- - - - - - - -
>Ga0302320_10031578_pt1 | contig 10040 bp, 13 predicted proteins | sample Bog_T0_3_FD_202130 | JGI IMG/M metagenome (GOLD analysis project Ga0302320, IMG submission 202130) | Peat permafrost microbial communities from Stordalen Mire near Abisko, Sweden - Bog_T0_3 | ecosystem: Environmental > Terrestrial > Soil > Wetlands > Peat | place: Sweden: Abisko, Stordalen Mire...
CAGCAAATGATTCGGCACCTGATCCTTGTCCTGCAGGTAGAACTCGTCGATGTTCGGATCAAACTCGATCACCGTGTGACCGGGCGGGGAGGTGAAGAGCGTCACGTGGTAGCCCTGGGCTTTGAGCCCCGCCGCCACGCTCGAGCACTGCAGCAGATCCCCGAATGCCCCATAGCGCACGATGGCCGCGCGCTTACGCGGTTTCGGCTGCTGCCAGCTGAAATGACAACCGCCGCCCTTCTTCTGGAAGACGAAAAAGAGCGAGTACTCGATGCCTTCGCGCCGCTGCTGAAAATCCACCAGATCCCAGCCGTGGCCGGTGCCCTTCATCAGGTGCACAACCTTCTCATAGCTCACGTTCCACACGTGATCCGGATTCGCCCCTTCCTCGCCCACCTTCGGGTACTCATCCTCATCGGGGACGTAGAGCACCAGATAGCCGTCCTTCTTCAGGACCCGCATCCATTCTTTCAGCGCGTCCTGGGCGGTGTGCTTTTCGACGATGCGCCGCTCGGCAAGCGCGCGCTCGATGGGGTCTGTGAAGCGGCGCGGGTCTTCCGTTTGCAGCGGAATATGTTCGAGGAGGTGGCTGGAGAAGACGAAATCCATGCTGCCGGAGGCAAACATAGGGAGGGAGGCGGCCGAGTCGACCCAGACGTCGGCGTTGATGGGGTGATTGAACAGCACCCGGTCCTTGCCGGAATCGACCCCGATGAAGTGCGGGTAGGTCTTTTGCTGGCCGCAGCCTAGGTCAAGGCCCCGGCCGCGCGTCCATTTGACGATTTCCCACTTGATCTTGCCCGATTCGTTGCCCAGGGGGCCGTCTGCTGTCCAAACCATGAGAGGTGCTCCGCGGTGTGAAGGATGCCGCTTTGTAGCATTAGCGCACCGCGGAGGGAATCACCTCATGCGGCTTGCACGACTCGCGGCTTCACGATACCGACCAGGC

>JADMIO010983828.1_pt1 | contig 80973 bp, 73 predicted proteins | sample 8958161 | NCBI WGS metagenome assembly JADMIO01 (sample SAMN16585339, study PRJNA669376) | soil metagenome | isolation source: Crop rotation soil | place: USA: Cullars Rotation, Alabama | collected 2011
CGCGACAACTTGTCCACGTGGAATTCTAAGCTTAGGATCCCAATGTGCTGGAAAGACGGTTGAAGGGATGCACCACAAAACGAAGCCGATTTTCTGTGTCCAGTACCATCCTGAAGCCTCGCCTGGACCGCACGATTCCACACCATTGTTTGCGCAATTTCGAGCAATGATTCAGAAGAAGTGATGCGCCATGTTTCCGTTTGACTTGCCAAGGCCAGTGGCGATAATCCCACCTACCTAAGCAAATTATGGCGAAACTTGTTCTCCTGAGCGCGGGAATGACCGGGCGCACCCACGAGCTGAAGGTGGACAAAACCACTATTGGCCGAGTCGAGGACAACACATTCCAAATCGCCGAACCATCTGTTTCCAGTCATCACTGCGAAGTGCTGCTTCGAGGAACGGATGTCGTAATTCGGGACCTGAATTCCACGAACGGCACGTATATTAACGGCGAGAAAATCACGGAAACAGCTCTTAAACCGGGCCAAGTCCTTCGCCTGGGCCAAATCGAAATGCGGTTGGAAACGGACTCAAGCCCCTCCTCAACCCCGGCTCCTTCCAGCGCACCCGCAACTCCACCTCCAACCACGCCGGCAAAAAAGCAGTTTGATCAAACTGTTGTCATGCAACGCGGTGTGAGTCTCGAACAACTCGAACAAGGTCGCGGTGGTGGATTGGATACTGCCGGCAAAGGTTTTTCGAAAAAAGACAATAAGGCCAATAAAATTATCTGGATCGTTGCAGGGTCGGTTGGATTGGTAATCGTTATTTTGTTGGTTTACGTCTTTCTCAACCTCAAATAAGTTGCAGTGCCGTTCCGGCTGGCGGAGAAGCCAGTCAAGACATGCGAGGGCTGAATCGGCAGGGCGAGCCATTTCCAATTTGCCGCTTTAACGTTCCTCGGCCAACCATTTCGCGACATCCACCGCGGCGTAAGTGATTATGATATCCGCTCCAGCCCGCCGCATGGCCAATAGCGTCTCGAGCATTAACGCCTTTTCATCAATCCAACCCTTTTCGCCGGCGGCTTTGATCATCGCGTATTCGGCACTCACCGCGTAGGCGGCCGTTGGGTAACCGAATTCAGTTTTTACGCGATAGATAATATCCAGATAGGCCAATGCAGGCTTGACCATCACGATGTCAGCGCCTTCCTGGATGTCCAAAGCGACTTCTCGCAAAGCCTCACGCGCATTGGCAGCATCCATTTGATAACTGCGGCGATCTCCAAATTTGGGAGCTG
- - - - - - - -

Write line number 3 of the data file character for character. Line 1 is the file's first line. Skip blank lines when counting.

>JADMIO010983828.1_pt1 | contig 80973 bp, 73 predicted proteins | sample 8958161 | NCBI WGS metagenome assembly JADMIO01 (sample SAMN16585339, study PRJNA669376) | soil metagenome | isolation source: Crop rotation soil | place: USA: Cullars Rotation, Alabama | collected 2011